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This day in history: Nov. 25, 2004

Drug sniffing dogs out at Dawson Creek schools Faced with a potential legal backlash, School District 59 ended drug dog searches at its middle and high schools, the Peace River Block News reported this day in 2004.
history
Then-Councillor Calvin Kruk displays some of his paintings at a gallery exhibit in this 2004 photo. The arts centre in downtown now bears his name.

Drug sniffing dogs out at Dawson Creek schools

Faced with a potential legal backlash, School District 59 ended drug dog searches at its middle and high schools, the Peace River Block News reported this day in 2004.

Drug dog searches were barely a year old when it was discontinued, following court rulings against similar programs in
Ontario.

The previous school year, the district partnered with RCMP to perform periodic sweeps of area schools with a K-9 unit, the News reported. The aim was to identify lockers that contained marijuana, cocaine and other controlled substances.

School district administrator Rob Dennis told the newspaper that the program was working to keep drugs out of schools.

The rulings in Ontario put the future of the drug control program up in the air.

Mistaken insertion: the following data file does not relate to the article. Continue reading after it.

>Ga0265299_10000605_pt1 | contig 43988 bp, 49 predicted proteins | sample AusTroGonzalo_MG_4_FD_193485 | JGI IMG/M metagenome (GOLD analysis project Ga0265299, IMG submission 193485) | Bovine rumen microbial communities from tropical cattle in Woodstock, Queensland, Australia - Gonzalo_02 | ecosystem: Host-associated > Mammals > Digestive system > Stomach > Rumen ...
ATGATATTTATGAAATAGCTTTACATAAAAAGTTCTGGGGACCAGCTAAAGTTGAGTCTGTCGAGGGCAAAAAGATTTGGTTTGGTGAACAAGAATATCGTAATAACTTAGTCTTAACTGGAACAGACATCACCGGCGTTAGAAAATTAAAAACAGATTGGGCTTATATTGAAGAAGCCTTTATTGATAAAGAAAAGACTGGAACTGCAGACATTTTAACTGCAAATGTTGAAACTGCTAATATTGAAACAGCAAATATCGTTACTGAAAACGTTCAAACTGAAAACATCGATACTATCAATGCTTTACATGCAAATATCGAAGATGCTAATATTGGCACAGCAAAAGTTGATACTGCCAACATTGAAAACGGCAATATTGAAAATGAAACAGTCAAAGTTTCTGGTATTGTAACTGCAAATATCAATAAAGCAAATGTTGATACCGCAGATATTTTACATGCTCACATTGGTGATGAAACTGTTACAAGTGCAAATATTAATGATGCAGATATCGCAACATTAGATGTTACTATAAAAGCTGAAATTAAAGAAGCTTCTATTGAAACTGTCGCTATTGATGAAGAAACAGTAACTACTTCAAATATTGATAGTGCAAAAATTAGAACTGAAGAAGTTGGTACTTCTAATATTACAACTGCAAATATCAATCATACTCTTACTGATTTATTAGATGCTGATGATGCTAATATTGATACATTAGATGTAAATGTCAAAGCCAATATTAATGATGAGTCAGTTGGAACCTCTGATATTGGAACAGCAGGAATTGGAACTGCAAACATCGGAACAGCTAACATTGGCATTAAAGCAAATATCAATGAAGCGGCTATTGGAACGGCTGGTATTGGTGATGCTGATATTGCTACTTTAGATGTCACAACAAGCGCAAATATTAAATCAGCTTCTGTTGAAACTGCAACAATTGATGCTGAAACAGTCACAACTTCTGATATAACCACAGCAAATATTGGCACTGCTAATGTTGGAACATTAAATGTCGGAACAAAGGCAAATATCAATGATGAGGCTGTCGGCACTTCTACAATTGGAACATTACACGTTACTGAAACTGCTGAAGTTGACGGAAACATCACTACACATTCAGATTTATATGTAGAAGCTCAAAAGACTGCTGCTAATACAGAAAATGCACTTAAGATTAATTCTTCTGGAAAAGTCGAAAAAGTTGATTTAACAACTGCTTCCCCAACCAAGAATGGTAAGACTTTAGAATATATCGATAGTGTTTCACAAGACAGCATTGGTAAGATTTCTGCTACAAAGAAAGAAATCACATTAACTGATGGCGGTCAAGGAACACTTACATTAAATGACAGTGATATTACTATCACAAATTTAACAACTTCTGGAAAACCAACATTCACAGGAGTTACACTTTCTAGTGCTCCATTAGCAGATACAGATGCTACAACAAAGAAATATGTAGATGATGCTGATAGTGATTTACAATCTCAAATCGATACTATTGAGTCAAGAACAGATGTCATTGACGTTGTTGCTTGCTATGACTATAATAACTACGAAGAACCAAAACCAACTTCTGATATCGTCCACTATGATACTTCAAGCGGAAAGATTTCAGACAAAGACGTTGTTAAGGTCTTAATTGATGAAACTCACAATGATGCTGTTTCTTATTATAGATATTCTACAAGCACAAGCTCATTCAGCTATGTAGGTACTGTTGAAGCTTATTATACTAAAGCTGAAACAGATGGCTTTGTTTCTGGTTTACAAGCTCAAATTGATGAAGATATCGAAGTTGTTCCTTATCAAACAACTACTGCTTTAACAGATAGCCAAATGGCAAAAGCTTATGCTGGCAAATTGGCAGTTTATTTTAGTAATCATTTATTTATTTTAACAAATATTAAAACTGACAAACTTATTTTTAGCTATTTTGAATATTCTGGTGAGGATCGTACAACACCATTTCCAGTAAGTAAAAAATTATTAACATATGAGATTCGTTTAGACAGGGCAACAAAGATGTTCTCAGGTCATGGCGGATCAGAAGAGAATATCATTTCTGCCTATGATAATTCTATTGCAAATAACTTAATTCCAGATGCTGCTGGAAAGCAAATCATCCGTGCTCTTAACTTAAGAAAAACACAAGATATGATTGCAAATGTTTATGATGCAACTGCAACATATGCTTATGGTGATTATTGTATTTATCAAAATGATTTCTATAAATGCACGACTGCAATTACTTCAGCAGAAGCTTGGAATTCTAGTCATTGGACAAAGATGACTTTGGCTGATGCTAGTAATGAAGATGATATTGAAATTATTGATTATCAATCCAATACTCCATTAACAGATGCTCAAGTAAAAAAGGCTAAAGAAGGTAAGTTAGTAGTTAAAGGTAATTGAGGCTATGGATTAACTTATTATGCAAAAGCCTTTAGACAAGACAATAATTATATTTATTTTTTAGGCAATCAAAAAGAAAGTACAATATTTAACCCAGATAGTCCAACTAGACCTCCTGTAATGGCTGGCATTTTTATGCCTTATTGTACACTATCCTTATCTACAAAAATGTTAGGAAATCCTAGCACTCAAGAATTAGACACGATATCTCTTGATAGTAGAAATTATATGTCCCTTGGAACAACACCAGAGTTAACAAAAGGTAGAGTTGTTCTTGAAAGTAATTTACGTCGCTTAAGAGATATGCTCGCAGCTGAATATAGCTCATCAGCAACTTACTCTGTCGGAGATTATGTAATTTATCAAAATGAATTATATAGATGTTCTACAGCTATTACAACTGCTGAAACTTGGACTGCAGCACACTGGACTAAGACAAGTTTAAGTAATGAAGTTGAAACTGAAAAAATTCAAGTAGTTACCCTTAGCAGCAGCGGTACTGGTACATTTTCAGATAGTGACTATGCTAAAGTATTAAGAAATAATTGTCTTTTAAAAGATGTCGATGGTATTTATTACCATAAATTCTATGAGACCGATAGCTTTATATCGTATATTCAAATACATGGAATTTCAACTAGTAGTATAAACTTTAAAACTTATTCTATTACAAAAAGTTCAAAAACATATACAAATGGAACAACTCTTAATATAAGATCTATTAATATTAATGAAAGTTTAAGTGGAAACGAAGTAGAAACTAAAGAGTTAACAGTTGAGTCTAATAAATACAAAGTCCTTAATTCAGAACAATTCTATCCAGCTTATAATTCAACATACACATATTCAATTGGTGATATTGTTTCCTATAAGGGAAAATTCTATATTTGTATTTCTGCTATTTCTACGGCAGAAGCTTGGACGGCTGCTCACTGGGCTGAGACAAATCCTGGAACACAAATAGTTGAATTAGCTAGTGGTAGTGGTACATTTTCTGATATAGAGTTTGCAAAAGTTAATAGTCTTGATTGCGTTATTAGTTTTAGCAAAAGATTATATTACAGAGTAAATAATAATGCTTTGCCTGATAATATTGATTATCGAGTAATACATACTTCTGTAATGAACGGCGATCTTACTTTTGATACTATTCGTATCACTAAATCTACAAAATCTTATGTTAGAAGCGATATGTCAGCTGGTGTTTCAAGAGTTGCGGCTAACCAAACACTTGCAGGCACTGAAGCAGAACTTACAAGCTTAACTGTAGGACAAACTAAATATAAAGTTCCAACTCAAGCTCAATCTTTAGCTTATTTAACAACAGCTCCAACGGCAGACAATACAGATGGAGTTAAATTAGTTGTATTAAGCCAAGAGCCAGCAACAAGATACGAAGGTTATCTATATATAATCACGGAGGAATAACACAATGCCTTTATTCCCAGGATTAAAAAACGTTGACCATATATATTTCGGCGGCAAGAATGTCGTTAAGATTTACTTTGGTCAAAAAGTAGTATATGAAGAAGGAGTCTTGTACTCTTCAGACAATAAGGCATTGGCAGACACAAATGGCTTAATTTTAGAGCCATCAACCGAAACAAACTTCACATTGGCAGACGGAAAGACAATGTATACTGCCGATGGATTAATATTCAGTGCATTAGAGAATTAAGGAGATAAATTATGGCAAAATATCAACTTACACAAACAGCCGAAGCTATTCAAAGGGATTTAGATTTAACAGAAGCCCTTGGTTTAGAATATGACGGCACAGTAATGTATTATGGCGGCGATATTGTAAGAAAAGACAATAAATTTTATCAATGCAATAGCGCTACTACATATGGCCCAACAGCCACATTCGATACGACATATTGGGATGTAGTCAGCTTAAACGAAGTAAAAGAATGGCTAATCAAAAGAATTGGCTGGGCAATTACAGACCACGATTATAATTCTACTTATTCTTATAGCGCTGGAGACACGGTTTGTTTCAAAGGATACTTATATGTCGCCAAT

"We're going to dig in," Dennis said. "We may be moving to a circumstance where we will inform students right from the get-go that we are going to be randomly checking their lockers and that their expectation of privacy doesn't exist. That will be tested.

"It was way handier if we had the police dog rather than just going on a fishing expedition."

He said the goal was not to "bust" students, but rather get them into treatment.

 

Weekly paper involved in lawsuit

Two weekly newspapers in Northeast B.C. were involved in a lawsuit, the Block News reported on this day in 2004.

According to a Canadian Press report, the publisher of the Northeast Weekly was suing Northeast News editor and publisher Bruce Lantz for $1.3 million.

Northeast Weekly publisher Rob Ritchie alleged in a B.C. Supreme Court statement of claim that Lantz, a former Weekly employee, had taken advertisers and page templates over to the new publication when he left.

The Weekly alleged the similarity of the products "created confusion in the papers' marketplace," the News reported.

Ritchie sought damages from the upstart publication, or an apology and return of the allegedly stolen property. 

Lantz told the Canadian Press his side was preparing a statement of defence.